Step 1: Articulating Opposing Models
The first step requires the Integrative Thinker to lay out her models - this step often involves turning the issue at hand into a two-sided dilemma, where each side is an extreme and pure expression of, and solution, to the core issue. Going to extremes helps us avoid starting our problem solving process from a place of compromise.
We then set out the two ideas with enough resolution that a friend could understand the essence of each model. Lastly, we identify the three key players important to our issue and articulate how each player benefits from each model.
Step 2: Examining Models
The second step asked the Integrative Thinker to consider the models together - a departure from the individual model analysis in Step 1. Integrative Thinkers must now explicitly hold the models in tension, exploring connections and differences.
We provide a set of six questions for the Integrative Thinker to consider during this step in the process. With the incorporation of select tools (causal modelling, for instance), we often see Integrative Thinkers reframe the problem in this step, as new information is discovered and new connections forged.
Step 3: Creating possibilities
As the Integrative Thinker emerges from the weeds of Step 2, she now moves to building prototype integrative solutions that resolve the tension between the two models - and create better answer than would have been possible before. While we provide guided questions to promote possibility generation, this step is all about exploring what better answers might look like.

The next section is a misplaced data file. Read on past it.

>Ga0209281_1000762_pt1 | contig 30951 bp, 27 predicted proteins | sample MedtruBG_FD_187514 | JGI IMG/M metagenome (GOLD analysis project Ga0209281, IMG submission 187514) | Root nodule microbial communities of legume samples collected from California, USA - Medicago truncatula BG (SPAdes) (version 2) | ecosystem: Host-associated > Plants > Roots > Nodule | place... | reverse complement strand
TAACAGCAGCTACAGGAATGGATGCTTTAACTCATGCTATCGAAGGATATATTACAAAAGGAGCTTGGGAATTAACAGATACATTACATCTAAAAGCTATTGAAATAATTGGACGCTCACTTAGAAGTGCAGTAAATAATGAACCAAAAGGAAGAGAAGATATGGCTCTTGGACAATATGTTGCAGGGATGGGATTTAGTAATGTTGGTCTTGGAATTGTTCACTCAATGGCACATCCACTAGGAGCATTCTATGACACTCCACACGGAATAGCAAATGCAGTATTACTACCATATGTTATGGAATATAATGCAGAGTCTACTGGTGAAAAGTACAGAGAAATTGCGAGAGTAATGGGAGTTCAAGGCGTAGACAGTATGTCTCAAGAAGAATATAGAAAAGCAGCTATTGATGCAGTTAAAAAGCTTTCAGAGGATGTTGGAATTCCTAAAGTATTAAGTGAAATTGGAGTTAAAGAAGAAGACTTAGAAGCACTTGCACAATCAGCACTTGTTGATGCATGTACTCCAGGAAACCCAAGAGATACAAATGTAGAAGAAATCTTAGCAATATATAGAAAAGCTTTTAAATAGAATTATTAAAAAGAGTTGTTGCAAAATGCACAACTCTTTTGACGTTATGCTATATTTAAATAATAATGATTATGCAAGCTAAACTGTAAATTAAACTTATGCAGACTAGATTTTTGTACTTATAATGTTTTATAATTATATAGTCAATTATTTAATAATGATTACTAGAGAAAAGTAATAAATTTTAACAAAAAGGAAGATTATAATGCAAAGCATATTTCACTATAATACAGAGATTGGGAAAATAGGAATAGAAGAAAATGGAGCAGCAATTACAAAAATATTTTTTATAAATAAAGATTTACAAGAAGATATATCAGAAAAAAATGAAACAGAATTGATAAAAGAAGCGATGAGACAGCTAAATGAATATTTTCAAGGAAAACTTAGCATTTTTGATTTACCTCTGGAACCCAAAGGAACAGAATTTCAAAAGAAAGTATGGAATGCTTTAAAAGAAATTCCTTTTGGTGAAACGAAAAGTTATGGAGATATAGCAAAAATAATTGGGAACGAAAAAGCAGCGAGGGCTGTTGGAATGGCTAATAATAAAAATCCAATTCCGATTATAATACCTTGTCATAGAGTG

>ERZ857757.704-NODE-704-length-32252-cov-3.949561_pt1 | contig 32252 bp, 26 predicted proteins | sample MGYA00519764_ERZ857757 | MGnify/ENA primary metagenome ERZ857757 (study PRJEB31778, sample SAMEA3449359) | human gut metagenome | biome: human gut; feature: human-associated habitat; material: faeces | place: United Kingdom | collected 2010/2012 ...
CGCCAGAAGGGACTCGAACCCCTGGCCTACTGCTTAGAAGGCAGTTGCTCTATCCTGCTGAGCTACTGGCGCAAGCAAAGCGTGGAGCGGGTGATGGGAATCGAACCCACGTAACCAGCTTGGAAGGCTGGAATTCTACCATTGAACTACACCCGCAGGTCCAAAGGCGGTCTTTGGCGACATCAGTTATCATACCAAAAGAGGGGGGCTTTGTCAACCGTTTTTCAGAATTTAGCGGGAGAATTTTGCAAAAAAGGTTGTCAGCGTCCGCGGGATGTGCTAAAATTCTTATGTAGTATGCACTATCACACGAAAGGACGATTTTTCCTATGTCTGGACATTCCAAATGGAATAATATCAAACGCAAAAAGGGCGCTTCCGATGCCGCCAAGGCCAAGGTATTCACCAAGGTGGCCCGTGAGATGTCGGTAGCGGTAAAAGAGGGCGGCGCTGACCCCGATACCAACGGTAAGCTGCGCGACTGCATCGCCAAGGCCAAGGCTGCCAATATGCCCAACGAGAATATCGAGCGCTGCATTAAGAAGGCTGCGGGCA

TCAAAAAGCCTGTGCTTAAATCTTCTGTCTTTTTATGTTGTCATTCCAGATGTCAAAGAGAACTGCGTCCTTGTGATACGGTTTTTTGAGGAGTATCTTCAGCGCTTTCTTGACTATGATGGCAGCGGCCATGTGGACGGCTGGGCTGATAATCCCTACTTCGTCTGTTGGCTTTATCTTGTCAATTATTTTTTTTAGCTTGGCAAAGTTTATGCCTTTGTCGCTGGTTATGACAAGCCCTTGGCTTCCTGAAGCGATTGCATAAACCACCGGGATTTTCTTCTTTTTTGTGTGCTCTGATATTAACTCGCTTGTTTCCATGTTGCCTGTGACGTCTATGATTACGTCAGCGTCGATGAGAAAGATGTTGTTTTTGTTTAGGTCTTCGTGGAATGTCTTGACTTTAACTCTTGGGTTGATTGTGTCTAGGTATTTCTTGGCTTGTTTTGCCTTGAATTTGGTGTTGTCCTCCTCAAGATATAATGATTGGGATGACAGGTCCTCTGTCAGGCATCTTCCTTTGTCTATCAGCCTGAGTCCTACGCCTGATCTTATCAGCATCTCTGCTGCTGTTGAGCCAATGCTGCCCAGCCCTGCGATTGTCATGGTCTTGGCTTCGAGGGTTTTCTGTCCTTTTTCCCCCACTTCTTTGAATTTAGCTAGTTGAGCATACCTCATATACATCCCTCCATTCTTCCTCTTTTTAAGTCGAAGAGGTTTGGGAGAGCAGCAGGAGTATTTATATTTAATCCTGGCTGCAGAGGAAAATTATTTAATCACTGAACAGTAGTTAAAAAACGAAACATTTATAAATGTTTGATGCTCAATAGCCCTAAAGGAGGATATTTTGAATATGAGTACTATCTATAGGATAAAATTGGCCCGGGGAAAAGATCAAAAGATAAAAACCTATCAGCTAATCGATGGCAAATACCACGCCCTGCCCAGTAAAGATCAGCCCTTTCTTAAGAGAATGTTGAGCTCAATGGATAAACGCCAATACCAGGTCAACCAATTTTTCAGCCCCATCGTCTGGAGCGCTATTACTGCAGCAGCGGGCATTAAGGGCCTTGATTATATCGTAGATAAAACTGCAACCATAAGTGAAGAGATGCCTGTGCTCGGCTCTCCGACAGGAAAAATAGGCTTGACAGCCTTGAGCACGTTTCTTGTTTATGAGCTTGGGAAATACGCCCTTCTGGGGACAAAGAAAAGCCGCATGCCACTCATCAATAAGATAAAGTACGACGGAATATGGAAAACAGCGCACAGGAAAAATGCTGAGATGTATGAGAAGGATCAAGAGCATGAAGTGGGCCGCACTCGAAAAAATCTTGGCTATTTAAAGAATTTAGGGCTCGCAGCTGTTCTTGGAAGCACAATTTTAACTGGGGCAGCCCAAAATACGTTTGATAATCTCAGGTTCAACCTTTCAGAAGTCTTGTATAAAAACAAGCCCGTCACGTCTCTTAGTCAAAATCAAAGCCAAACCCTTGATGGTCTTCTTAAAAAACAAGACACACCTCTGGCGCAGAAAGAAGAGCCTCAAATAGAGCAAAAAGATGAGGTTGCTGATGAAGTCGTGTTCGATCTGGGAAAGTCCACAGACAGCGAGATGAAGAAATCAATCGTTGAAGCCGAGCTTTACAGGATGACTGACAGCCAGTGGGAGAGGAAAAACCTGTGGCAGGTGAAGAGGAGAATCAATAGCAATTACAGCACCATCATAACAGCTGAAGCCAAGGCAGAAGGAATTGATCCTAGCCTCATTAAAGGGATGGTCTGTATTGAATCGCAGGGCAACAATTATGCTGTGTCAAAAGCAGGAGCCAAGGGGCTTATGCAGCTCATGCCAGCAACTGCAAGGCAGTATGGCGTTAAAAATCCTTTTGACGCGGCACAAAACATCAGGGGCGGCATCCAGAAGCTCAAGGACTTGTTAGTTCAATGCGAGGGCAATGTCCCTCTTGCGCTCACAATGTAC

Step 4: Assessing Prototypes
Finally, a new idea! The world often demands, however, that we "prove" our new-to-the-world idea before endorsing it. This last step asks "what would have to be true" for our solution to work and be implemented. Considering our solution in this frame explicitly generates testable conditions that help all problem solvers and decision makers alike gain confidence to move from idea to action.
A step-by-step summary of the Integrative Thinking process, and why it is important.
An example of how students use the Integrative Thinking process to assist their thinking, and to approach and solve challenges.